Industry News Details

Reclaiming Leadership In The Age Of Agile Posted on : Oct 26 - 2020

In a world with too many disengaged, dissatisfied, and disaffected employees, as well as bumbling governments unable to deal with destabilizing change, and too many people putting misplaced trust in populist leaders, it’s sad to note that even leadership experts concede that the multi-billion-dollar leadership industry has been of little help.

The never-ending array of conferences, books, workshops, and training programs on the theme of leadership has not only failed to generate appropriate leadership behavior, or even agreement on the concept of leadership: they have often made things worse.

A different, more pragmatic, and more agile concept of leadership is needed to cope with the complex, rapidly changing world of the 21st century.

The Leadership Disease

A key part of the problem of leadership is that leadership itself is suffering from a lethal disease: the concept of leadership has become disconnected from getting stuff done in the world. The well-meaning efforts of business school writers, like Warren Bennis and Abraham Zaleznik, to inject an ethical element into leadership has ended up with leadership becoming separate from execution, while management is looked down on as something mundane, tactical, empty of ethics, and beneath the serious attention of genuine leaders. On this view, leaders set direction: getting there is up to someone else. Leadership is increasingly seen as a set of attributes rather than a function of getting results.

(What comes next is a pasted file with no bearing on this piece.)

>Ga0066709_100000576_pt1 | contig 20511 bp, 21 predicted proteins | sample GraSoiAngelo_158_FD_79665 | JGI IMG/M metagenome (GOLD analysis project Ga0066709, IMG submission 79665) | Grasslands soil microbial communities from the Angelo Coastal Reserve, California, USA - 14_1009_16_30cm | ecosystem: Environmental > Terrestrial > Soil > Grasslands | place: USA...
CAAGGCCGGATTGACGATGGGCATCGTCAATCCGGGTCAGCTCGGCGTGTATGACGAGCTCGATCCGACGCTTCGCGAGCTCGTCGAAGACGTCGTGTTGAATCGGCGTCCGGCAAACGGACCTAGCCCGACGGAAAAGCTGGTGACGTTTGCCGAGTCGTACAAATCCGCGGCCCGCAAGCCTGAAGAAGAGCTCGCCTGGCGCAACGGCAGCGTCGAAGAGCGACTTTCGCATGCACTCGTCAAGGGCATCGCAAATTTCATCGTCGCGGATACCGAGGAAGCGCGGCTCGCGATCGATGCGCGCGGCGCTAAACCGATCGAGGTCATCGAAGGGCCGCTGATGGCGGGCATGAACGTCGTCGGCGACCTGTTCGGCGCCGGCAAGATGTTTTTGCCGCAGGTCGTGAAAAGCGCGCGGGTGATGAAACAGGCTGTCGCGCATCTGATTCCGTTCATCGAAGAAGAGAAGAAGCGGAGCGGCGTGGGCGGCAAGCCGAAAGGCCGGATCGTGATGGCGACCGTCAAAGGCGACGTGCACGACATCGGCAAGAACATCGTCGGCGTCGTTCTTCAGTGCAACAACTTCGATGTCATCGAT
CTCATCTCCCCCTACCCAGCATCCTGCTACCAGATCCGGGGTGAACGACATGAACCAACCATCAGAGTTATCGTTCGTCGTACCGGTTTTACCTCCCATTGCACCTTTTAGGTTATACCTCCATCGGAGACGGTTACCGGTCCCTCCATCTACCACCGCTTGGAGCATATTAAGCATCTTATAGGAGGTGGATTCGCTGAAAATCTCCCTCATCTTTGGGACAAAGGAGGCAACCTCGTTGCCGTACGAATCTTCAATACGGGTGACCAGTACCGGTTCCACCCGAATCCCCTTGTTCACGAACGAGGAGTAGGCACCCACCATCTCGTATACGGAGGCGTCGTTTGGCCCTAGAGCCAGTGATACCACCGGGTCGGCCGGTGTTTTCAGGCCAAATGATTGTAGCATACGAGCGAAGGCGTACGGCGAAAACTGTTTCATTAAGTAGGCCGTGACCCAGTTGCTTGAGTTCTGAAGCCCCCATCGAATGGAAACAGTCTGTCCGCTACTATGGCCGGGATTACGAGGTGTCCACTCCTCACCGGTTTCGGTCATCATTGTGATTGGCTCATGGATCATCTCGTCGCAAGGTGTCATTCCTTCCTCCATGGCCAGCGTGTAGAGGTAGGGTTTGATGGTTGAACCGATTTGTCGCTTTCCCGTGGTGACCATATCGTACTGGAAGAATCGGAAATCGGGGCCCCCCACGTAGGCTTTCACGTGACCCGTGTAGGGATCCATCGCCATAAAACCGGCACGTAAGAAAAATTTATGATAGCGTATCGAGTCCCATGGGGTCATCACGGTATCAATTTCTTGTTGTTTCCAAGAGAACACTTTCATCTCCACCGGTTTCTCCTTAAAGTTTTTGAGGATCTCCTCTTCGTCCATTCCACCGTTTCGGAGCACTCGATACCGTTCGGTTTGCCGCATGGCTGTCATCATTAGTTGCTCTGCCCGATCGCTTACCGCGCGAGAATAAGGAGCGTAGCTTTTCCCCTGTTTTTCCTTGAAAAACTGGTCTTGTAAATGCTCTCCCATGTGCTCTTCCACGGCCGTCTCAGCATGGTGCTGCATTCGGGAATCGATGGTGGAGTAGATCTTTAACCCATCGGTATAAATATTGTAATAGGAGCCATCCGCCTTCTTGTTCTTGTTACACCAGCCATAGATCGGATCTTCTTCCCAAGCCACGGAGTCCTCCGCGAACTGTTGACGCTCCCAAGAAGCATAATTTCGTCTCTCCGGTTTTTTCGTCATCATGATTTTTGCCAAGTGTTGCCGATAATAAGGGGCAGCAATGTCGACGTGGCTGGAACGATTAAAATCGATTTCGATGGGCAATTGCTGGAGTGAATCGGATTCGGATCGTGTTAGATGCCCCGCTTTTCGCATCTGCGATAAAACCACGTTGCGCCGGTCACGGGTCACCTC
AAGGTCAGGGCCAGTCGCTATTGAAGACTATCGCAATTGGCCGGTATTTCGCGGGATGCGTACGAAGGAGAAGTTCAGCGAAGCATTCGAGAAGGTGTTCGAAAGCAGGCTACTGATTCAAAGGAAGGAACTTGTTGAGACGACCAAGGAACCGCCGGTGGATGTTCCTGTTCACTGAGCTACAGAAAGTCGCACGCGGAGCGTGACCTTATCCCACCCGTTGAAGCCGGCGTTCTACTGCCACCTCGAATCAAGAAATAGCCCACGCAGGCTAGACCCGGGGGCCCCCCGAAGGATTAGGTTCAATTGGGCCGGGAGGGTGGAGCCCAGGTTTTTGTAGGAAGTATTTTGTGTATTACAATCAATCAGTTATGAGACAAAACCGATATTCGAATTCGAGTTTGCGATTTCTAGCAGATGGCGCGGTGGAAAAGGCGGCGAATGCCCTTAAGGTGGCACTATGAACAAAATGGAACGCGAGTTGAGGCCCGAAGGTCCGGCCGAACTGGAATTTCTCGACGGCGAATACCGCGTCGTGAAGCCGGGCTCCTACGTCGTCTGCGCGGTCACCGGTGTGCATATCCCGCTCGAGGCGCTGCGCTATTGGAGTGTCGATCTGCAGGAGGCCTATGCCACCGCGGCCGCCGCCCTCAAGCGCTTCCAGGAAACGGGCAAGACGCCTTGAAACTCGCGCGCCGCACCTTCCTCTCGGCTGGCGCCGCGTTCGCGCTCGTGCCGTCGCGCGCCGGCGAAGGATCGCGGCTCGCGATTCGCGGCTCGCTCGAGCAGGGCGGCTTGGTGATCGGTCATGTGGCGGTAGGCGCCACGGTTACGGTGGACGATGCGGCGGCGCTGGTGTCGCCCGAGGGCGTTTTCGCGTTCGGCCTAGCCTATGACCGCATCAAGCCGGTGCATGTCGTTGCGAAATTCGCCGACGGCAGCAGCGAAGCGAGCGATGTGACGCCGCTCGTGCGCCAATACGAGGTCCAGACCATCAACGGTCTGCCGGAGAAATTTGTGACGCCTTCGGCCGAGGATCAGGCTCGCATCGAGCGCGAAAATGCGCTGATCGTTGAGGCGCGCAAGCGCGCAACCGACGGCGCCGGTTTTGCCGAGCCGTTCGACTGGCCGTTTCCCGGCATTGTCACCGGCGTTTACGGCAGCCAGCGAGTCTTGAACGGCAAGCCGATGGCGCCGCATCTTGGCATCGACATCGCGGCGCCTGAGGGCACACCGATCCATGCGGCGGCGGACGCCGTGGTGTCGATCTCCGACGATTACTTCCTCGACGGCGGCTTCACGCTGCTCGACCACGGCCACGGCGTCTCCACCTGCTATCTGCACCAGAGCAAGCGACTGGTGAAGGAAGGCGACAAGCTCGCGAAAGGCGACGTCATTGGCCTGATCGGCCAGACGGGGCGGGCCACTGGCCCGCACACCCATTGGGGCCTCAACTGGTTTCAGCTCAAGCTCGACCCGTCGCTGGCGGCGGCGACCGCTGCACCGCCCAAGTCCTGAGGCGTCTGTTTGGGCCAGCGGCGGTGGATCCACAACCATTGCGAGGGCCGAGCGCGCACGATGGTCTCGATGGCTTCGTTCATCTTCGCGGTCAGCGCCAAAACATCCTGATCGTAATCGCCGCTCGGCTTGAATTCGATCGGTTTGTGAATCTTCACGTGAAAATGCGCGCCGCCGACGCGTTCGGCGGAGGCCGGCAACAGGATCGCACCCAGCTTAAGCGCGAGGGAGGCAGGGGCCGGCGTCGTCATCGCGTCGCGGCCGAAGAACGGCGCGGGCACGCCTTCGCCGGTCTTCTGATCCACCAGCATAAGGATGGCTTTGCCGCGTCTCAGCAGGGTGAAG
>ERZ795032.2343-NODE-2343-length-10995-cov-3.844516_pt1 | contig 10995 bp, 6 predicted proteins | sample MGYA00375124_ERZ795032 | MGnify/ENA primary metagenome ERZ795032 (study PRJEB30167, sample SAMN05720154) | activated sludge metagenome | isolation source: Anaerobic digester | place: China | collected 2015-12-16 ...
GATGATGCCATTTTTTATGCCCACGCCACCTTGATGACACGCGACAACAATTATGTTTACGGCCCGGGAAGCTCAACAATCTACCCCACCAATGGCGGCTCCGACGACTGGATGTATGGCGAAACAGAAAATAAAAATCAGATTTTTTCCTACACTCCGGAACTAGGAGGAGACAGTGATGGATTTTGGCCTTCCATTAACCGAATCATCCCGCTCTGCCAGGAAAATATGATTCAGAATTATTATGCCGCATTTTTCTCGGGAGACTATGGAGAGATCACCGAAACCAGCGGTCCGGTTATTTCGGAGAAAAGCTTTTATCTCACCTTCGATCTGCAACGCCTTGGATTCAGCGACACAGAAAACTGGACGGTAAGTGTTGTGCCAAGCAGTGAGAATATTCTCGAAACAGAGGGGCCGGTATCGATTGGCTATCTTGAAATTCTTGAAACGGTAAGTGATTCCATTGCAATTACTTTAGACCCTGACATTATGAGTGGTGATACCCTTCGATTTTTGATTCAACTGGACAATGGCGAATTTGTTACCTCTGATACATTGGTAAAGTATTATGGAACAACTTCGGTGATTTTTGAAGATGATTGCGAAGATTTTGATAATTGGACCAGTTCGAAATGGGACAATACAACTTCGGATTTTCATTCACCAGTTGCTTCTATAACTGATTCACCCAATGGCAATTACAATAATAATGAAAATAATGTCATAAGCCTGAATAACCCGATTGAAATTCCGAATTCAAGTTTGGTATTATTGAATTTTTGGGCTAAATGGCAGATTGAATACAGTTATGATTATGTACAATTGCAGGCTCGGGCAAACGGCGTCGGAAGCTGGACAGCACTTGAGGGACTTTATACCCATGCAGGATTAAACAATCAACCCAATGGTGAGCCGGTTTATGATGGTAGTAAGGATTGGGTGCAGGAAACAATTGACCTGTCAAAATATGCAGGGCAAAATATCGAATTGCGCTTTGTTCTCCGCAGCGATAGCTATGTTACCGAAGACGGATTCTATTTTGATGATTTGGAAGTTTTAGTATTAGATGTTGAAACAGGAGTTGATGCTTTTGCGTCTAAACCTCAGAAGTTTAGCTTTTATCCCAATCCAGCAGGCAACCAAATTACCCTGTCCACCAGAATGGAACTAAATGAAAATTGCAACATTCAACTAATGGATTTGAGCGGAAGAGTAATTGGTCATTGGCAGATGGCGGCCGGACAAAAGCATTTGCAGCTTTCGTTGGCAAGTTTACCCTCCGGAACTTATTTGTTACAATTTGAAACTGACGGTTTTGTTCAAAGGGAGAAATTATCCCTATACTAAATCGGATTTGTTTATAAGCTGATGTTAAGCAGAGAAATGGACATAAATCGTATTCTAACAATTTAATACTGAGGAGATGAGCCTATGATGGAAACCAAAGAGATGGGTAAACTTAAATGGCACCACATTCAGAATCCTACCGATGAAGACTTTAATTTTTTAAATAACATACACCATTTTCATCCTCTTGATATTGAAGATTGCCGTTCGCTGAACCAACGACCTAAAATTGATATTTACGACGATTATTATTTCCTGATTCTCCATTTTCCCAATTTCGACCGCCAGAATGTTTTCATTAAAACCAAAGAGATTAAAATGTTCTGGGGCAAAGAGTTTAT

It is as if these writers on leadership have been embracing an upstairs-downstairs concept of leadership, in which corporations are not too different from the fictional Edwardian estates of Downton Abbey or Manderley, in which the executives set direction, enjoy the privileges and extravagant compensation of titled lords and ladies, and converse and dine in comfort and splendor, while only occasionally giving attention to the activities in the kitchens, sculleries, workshops, and garages below, let alone to the activities of the tenant-farmers whose toil in the fields finances these great ancestral estates. The fact that these properties were steadily losing money and at risk of becoming bankrupt was no more than a minor anxiety amid the charm of the luxurious lives upstairs, until financial reality eventually came crashing in on everything.

In this fictional Edwardian world, management of the mundane and often grubby activities downstairs or out in the fields required different kind of people altogether from those upstairs—lower class, speaking with a different accent, without formal education, obsequious toward superiors but able to keep those below in line. The unquestionable structure of the arrangements was held in place by the unspoken assumptions of Edwardian society: it was simply the way things were—until it wasn’t. View More